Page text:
Thursday, 02 July 2020

NNEF releases new findings of IDCI

12 May 2020 | News

The high level of HbA1C level comes at a time when medical studies are pointing towards an increased risk for severe complications arising from COVID-19

Source: Shutterstock

Source: Shutterstock

The latest findings of India Diabetes Care Index (IDCI) suggest that glycosylated hemoglobin or HbA1c level recorded at 8.35% during January to March 2020 and it marginally decreased from 8.47% to 8.35% as compared to the previous quarter in New Delhi. The high level of HbA1C level in Delhi comes at a time when medical studies are pointing towards an increased risk for severe complications arising from COVID-19 in people living with diabetes.

The India Diabetes Care Index, a part of the 'Impact India: 1000-Day Challenge' programme by Novo Nordisk Education Foundation studies the blood glucose levels across cities through various parameters.

The HbA1c test indicates the average blood glucose level over a period of three months and is considered as one of the best recommended indicators of long-term blood glucose control. People who were part of the assessment in New Delhi had an average age of 53 years out of which 56% were male and 44% were female.

Furthermore, the average postprandial glucose level in the quarter was 235 mg/dl and the average fasting glucose level was 167 mg/dl. 

People living with diabetes are more likely to experience severe symptoms and complications if they get infected with COVID-19 and this may even worsen if their diabetes is not managed well. Also, in the long run, it should be noted that 1% reduction in HbA1c reduces the risk of diabetes-related complications including the risk of heart failure by 16% and the risk of heart attack by 14%. Older adults and people with pre-existing medical conditions like hypertension, heart disease, pulmonary disorders and obesity related conditions are also at a higher risk of experiencing serious complications due to COVID-19.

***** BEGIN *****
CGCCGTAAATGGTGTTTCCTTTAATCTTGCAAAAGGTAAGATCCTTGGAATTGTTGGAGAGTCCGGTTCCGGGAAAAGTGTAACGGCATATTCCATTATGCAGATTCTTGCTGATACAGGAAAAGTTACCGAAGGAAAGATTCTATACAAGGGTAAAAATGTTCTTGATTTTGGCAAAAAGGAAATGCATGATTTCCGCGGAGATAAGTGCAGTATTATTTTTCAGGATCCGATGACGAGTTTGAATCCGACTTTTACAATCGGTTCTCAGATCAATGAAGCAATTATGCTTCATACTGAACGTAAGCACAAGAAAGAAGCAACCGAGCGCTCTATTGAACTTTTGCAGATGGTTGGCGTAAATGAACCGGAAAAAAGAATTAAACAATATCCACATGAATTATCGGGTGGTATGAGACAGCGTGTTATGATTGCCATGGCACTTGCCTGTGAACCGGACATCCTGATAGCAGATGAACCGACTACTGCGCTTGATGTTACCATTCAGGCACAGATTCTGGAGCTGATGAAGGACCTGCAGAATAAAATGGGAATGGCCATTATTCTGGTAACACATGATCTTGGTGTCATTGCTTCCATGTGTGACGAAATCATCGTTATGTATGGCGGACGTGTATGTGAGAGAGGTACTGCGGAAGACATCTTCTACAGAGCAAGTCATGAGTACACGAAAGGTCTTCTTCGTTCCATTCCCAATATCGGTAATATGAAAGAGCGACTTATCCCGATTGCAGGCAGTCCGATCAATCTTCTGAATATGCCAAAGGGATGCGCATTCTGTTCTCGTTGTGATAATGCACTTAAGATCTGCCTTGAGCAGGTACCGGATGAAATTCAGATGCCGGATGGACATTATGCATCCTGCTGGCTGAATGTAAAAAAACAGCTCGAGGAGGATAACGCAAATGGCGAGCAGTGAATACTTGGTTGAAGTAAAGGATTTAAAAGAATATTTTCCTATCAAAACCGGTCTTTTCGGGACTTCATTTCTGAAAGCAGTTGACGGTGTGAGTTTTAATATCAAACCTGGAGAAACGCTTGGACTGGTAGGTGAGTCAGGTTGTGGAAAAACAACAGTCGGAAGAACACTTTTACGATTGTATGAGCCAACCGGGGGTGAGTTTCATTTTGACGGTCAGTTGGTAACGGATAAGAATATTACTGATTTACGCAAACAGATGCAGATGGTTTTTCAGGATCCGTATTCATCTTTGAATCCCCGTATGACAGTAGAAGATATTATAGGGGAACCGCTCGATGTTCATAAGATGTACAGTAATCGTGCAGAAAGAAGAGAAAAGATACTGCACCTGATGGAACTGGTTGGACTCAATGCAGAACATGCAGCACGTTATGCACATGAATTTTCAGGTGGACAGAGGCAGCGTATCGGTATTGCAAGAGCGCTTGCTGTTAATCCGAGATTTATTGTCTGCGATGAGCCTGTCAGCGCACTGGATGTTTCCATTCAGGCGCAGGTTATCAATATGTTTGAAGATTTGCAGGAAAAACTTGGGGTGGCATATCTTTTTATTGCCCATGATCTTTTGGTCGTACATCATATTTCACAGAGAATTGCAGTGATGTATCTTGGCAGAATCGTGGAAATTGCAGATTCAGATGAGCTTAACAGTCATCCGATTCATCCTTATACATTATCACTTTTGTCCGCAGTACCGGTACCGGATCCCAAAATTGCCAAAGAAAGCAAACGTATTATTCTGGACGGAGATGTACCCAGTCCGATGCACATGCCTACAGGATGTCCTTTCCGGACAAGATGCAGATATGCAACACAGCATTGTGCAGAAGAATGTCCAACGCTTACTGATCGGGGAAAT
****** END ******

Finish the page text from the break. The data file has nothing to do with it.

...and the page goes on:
Talking about the IMPACT India programme, Dr. Anil Shinde, Trustee, Novo Nordisk Education Foundation said, “Through the India Diabetes Care index, we aim to raise awareness on status of diabetes care in India. The latest findings suggest that the status of diabetes management should be paid close attention to because if diabetes is well-managed, the risk of serious illness from COVID-19 can be reduced to the same as that in general population. People with diabetes should also take strict preventive measures so that they can minimize the risk from COVID-19 and are safe in the lockdown period.”

Speaking on the high HbA1C level in Delhi and challenges faced by the patients during the lockdown, Dr Ambrish Mithal, Chairman, Endocrinology and Diabetes, Max Healthcare, said, “It is a good indicator that the HbA1c level in New Delhi has remained stable or even declined marginally in the last quarter. However, it is still clearly above desired levels, and, people with diabetes should observe all precautions as they are at a higher risk of developing complications from COVID-19. To protect themselves, people should follow a healthy diet, ensure indoor physical activity, and test their blood glucose regularly. They should also remain in touch with their doctor through mail or video consulting.”

In Mumbai, IDCI suggest that glycosylated hemoglobin or HbA1c level increased from 8.19% to 8.22% during January to March 2020 as compared to the previous quarter in Mumbaikars.

People who were part of the assessment in Mumbai had an average age of 53 years, out of which 55% were male and 45% were female. Furthermore, the average postprandial glucose level was 227 mg/dl in the quarter and the corresponding average fasting glucose level was 162 mg/dl.

Speaking on the high HbA1C level in the city and challenges faced by the patients during the lockdown, Dr. Rajiv Kovil, Consultant Diabetologist, Mumbai, said, “People living with diabetes have to be particularly vigilant about their health and well-being in the present lockdown due to COVID-19. Not only are they at a greater risk of developing severe complications but COVID-19 can also lead to more fatalities in people with diabetes. A thorough health regime must be followed so that blood glucose levels are kept in check. In addition to the medications, under the given situation, it is advisable to follow indoor physical exercises in order to manage diabetes effectively.”

Currently, more than 77 million people in India are living with diabetes. To provide them with optimal care and help them in managing their condition better during the lockdown, the Government of India has stated that all known/ diagnosed people with diabetes will receive regular supply of medicines for up to three months through ASHAs (Accredited Social Health Activists) or SHCs (Sub Health Centres) on prescription.

 

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